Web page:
When I was a child, there were few things that could wake me before sunrise and the rest of the family. Christmas morning. A trip to Disneyland. The first day of school. It seemed I had to wait, not for the event, but for other people. Gifts could be unwrapped, the road trip begun, the breakfast eaten and preparations done as soon as other people were ready to participate. Time passed ever so slowly.
As an adult, I discovered joy in fishing. Not the constant activity of fly fishing or deep-sea fishing, but the languid stillness of lake fishing. For those who haven’t done this, it requires two things: patience and stubbornness. Waiting. Waiting for the telltale bend of the tip of the rod, waiting for a sign that a fish had taken the bait. Living on a lake, I fished often and there were many days when the fervently sought movement never came. The sun would be well up before I conceded the fish had been smarter than me that day. Time passed much too quickly.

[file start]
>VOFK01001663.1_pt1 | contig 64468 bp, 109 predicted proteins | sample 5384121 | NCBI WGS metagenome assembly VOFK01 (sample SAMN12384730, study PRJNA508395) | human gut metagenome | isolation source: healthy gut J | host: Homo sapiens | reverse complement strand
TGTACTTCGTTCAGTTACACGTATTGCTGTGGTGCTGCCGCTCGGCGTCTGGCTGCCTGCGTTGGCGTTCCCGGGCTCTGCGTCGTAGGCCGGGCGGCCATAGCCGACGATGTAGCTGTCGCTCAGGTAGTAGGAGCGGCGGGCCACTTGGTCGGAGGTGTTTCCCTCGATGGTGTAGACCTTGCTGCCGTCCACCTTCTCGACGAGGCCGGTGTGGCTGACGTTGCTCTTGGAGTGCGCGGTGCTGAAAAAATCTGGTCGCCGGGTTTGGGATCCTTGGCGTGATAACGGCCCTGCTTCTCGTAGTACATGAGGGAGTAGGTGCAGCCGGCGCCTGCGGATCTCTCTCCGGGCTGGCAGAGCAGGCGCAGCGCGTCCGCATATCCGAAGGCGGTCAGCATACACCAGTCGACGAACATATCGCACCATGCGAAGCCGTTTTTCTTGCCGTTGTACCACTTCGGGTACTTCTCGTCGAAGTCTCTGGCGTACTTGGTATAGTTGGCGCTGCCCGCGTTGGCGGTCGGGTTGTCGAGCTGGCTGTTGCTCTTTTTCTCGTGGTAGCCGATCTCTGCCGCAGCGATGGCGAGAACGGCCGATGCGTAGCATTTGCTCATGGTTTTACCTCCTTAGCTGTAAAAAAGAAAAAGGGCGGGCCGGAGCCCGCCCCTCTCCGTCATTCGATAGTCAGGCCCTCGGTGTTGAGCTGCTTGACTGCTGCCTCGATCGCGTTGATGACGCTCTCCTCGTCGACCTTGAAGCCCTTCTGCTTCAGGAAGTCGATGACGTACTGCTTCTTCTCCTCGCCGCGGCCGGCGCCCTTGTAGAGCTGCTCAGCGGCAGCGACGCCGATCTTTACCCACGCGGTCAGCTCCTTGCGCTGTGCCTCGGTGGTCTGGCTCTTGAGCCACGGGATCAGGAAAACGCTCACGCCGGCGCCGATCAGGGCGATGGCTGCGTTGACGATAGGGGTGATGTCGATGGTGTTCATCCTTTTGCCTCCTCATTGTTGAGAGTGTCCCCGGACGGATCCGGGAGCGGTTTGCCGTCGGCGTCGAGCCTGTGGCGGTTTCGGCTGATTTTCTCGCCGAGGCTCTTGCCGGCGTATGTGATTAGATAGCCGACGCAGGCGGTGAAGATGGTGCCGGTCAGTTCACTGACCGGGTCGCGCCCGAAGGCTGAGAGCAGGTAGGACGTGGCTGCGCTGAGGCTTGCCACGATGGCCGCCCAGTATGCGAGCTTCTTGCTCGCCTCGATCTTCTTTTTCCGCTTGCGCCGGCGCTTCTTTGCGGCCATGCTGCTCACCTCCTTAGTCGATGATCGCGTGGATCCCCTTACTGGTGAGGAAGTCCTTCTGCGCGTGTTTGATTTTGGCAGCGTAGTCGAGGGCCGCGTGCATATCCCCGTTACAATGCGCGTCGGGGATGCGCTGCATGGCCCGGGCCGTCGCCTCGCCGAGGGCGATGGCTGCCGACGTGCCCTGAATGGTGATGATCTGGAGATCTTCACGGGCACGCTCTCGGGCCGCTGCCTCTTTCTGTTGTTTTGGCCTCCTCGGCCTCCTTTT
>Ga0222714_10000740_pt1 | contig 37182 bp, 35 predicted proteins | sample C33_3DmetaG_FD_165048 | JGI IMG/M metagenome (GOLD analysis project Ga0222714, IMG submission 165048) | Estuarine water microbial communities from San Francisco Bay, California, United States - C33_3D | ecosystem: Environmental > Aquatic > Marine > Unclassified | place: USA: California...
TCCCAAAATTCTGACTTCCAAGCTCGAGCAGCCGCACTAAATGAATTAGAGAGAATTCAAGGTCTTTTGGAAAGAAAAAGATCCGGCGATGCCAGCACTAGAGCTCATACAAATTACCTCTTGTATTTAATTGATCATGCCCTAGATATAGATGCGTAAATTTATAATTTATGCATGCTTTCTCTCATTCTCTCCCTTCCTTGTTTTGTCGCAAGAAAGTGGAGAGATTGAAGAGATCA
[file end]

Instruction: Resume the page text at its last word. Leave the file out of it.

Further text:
Perhaps it is an unwritten universal law: If you are waiting to do something, whether it is work or play or going home at the end of the week, time passes slowly. If you are doing something, the clock races and you find yourself wanting (or needing) more time for the activity.
Perhaps the secret to waiting is busyness. Stop sitting and staring at the clock. Do something. Time will fly by and the waiting is past.
The hours and days run together.
I would not know time except for
The light and the dark and
The numbers on the wall.
Submitted to The Daily Post: http://dailypost.wordpress.com/2013/09/27/daily-prompt-waiting/